See also Summary of the Survey (Jerusalem Post)
  • Israeli Foreign Minister Visits Arab Mauritania
    Israeli Foreign Minister Shimon Peres arrived on Tuesday in Mauritania, a rare ally of Israel among Arab countries. Mauritania became the third Arab League country after Egypt and Jordan to establish full diplomatic relations with Israel in 1999. (Reuters)
  • News Resources - Israel and Mideast:

  • New Revelations of Arafat's Links to Saddam - Felix Frisch
    Rakad Salem, head of the pro-Iraqi Arab Liberation Front and a political adviser to Arafat, has told Shin Bet investigators that Saddam Hussein transferred $15 million to the families of "martyrs" - including Palestinian homicide bombers and Israeli Arabs - over the past two years. Salem worked closely with the "Palestine" office of the pan-Arab division of the Iraqi Baath party and had met with Saddam Hussein in 2000 during a visit to Iraq.
        According to captured documents, $10,000 in cash was given to each of the families of 12 Israeli Arabs killed in the October 2000 riots, two months after the events. Saddam himself set the rate of compensation at $10,000 for a martyr, $1,000 for a serious wound, and $500 for a light wound. (Yediot Ahronot)
        PA officials have been at ceremonies to mark the disbursement of money from Iraq to families of those killed or injured in the intifada. (Ha'aretz)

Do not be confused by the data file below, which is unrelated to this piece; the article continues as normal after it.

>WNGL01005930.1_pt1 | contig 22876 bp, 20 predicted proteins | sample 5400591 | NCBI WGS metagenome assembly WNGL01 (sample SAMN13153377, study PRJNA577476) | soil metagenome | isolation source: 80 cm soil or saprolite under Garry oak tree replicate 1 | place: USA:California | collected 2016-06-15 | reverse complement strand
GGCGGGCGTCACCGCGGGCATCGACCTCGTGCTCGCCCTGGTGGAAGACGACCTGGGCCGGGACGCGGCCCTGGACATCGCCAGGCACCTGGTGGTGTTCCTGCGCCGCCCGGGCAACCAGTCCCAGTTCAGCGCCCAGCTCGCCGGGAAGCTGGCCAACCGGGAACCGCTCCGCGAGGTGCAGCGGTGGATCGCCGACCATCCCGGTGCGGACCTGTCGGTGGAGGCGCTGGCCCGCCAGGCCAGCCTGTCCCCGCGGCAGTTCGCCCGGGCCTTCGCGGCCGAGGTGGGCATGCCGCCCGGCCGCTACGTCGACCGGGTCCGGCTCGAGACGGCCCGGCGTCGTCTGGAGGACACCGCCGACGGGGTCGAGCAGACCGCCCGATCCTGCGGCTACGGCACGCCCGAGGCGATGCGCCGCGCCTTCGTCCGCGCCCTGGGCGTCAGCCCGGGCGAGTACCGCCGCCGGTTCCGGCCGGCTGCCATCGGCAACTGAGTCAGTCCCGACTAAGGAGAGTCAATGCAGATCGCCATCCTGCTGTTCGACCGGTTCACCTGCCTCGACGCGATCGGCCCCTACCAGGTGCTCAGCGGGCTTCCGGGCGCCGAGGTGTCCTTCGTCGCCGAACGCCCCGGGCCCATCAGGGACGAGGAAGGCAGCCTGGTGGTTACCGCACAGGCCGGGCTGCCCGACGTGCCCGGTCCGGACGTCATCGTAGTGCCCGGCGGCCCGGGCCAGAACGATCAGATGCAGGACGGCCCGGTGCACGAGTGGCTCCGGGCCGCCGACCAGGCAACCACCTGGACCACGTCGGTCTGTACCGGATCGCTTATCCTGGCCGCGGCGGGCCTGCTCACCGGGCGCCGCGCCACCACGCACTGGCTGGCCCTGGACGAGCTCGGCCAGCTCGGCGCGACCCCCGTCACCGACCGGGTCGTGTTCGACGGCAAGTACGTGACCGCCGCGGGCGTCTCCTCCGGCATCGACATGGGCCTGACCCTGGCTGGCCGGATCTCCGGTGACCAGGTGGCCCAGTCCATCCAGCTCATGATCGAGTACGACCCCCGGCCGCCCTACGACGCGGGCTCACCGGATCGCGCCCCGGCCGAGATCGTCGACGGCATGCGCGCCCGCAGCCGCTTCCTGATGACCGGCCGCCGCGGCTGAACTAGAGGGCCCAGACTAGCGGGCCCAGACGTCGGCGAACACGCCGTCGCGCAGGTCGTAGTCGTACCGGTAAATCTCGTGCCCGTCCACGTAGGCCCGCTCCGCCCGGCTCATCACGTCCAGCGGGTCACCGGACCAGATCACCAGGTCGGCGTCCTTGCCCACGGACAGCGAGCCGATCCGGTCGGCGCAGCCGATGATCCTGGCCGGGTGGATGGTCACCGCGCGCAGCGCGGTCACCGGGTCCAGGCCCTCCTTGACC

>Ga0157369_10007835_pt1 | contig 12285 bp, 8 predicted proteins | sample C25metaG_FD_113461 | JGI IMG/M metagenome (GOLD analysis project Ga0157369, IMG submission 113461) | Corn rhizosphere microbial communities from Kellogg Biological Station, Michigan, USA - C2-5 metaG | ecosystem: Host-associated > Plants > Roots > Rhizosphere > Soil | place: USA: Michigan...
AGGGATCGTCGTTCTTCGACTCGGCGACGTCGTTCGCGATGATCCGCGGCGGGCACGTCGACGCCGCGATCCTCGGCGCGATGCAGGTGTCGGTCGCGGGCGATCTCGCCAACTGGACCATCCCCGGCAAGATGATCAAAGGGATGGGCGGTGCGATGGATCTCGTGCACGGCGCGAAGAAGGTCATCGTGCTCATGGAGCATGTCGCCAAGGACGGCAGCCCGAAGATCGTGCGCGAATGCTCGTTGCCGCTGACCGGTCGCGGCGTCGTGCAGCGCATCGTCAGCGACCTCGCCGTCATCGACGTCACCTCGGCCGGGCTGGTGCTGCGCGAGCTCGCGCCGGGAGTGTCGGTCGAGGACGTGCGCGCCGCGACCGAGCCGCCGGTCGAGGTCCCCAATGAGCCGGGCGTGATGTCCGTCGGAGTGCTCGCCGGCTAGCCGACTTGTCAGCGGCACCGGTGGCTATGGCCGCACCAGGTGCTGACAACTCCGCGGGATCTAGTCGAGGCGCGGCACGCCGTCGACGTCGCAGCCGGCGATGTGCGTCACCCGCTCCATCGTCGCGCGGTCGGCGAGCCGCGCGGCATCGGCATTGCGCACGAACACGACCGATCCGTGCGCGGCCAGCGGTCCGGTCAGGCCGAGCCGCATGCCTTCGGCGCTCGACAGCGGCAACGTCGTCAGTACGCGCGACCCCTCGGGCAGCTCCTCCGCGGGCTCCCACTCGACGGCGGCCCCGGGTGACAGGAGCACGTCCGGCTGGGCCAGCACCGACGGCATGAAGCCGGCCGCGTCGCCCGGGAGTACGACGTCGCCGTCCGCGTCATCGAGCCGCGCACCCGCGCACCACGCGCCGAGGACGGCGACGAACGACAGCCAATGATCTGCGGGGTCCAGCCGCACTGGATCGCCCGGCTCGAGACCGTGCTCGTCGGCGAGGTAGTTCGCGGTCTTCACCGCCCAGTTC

• Palestinians Ambush Israeli Car, Wound Four
    Four Israelis were wounded Tuesday, one critically, when their car was fired on south of Hebron. The gunmen stood on both sides of the road and opened fire as the vehicle passed. Cartridges from three weapons were found at the scene. IDF soldier Eliezer Leibovitz and three members of the Dikstein family were murdered in the same location two months ago. (Ha'aretz)
  • Qaddumi : PLO No Longer Recognizes Israel
    Palestinian Foreign Minister Faruq Qaddumi has stated that the PLO no longer recognizes Israel and adheres to its national charter, which includes clauses that call for Israel's destruction. He praised all types of military operations carried out by the Palestinian resistance fighters against Israelis. (IMRA/Al-Bayan - Dubai)
  • Mediterranean Trade Group Rejects Palestinian Bid to Oust Israel
    The Union of Mediterranean Confederations of Enterprises (UMCE), founded as part of the Barcelona process to establish a Mediterranean free-trade zone, rejected a motion by the Palestinian Authority (PA) to oust Israel from the organization, stating that the motion was political, while the UMCE is not a political organization. Syria, Jordan, Egypt, Tunisia, Lebanon, Morocco, Algeria, Malta, and Turkey are also UMCE members. (Globes)
  • Global Commentary and Think-Tank Analysis (Best of U.S., UK, and Israel):

  • Divestment Not Appropriate Goal - Brooke Neuman
    Divestment from Israel is wrong - both from a logical and political perspective - and needs to be recognized as such. Divestment is about hurting Israel, not about creating an environment for peace. (Johns Hopkins University)